Goldenseal Root


Also known as Hydrastis canadensis, Orange Root, Yellow Root, Yellow Puccoon. Ground Raspberry. Wild Curcuma. Turmeric Root. Indian Dye. Eye Root. Eye Balm. Indian Paint. Jaundice Root, and Warnera. 

Introduction  Goldenseal root has a long history of medicinal use among Native American tribes of the northeast, its native habitat. The plant was first described to the outside world in the 1700s and was greeted with such enthusiasm as a virtual cure-all that exports of the native American plant reached 200,000 to 300,000 pounds annually. Among the maladies that goldenseal root was said to be an effective treatment for were upper respiratory infections, catarrh, intestinal infections, infections of the mucous membranes, diabetes, yeast infections and thrush. Recent research has isolated constituents in goldenseal which have broad spectrum antibiotic properties, as well as astringent and anti-inflammatory actions, giving credence to many of the traditional uses of the herb. 

Constituents  Hydrastine, Berberine, berberastine, canadine, candaline, and hydrastinine, fatty acids, resin, polyphenolic acids, meconin, chlorogenic acid, phytosterins and a small amount of volatile oil.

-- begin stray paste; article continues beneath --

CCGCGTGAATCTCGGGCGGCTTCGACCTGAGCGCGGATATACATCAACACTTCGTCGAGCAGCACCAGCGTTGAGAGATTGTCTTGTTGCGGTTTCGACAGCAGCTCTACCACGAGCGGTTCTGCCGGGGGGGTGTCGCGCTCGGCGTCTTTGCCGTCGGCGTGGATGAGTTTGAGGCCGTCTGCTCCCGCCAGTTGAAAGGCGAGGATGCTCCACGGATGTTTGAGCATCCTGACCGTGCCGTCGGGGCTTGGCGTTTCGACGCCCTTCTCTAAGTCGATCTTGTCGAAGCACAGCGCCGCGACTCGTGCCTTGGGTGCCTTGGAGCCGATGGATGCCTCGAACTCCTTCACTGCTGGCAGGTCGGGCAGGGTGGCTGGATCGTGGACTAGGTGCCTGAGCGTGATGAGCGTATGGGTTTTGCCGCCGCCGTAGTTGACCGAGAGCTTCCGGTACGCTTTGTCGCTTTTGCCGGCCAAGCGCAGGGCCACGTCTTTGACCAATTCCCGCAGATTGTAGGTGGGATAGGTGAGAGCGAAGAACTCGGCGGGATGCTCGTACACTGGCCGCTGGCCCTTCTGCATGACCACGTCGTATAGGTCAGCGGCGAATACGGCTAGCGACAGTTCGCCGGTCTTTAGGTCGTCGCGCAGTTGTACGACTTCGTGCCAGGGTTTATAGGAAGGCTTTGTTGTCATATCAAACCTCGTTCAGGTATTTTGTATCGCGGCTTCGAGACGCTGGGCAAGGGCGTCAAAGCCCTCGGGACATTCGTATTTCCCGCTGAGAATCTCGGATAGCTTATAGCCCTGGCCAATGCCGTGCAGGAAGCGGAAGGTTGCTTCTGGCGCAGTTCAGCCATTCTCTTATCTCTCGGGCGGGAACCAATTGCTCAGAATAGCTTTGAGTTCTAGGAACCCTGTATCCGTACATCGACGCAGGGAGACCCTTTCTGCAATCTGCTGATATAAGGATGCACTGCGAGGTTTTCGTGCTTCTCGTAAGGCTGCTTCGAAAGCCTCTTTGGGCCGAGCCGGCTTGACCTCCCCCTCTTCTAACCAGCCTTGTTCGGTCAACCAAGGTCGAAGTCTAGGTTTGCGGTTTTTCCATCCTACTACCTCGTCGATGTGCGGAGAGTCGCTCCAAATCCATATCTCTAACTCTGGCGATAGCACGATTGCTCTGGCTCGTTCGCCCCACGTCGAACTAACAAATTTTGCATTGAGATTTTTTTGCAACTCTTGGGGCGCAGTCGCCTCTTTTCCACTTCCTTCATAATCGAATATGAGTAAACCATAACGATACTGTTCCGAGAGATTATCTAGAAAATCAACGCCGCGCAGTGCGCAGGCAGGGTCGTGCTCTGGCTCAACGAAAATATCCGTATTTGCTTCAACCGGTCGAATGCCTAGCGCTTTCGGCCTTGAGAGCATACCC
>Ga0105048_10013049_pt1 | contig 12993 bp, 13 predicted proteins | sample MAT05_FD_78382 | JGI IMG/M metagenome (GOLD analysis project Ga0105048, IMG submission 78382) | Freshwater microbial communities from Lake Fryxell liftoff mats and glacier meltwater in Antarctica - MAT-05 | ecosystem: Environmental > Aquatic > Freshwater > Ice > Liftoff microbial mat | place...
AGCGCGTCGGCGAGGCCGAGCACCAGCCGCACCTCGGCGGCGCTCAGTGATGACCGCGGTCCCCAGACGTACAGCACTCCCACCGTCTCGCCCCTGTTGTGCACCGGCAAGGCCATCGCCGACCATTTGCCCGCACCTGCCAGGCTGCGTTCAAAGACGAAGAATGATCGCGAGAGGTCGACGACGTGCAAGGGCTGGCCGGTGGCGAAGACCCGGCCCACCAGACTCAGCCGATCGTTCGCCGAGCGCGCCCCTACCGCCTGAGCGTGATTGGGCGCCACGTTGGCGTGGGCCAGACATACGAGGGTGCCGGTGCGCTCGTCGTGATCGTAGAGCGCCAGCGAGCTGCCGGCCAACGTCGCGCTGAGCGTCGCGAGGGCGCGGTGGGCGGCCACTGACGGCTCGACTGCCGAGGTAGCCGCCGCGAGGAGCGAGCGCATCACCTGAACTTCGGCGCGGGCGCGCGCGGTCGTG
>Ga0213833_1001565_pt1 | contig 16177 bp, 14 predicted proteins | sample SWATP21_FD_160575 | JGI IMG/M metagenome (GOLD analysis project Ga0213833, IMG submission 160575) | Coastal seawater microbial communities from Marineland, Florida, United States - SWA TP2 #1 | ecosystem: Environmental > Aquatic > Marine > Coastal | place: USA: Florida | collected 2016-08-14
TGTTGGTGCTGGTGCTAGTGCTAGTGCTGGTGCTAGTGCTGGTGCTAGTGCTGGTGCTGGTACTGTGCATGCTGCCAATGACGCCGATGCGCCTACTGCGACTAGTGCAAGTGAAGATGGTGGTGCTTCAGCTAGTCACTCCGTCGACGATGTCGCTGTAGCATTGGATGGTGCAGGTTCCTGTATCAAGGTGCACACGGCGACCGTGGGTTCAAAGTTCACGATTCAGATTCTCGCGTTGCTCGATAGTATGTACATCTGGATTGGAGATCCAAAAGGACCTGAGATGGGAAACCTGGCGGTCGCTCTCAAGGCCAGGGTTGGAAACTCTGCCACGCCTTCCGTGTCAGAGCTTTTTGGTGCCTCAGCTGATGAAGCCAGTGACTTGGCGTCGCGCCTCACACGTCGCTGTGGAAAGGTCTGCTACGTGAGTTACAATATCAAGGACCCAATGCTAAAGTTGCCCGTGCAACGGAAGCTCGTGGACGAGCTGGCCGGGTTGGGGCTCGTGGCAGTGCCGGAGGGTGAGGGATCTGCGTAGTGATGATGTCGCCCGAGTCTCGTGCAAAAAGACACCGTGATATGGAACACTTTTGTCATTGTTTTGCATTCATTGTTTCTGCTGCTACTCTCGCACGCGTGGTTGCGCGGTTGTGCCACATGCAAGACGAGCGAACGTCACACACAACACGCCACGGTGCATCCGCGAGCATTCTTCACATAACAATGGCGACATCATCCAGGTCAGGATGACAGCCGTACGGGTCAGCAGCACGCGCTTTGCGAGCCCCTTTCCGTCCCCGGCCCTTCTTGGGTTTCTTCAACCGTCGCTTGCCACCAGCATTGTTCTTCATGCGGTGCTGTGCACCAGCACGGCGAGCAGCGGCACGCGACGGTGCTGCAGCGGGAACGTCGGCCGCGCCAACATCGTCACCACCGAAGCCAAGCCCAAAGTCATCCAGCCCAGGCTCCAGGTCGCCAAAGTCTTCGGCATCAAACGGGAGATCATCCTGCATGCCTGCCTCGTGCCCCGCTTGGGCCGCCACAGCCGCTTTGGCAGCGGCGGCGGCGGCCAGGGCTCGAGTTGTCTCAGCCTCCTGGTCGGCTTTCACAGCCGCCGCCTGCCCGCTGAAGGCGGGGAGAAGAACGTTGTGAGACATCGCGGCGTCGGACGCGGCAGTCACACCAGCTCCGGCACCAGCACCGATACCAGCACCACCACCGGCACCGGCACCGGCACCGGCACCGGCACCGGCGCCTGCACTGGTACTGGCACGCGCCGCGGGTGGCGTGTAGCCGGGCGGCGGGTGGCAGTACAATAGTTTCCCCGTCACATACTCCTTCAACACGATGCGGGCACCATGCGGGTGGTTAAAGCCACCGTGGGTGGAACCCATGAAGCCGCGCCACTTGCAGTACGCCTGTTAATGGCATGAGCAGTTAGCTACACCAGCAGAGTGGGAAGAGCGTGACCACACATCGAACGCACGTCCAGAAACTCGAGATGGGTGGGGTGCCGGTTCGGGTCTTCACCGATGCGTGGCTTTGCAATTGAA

Parts Used Root. 

Typical Preparations  In tea as an infusion or decoction, in capsules, as a poultice and in liquid extract form. 

Summary  Goldenseal root is considered to be an effective broad spectrum antibiotic, and is very much in demand worldwide. Its antibiotic and anti-inflammatory properties have led researchers to study goldenseal root as a possible alternative to chemical antibiotics. Goldenseal also appears to promote healthy glandular function, and may have a tonic and detoxifying effect on the entire system. 

Precautions  Because berberine can stimulate contractions, goldenseal root should not be used by pregnant women. Goldenseal may raise blood pressure and should not be used for extended periods of time by those with heart conditions.


For educational purposes only. This information has not been evaluated by the Food and Drug Administration.  This information is not intended to diagnose, treat, cure, or prevent any disease.

This information courtesy of MOUNTAIN ROSE HERBS, with full, written permission for reuse. For further traditional information concerning Goldenseal, please visit this excellent resource from  Used with full, written permission.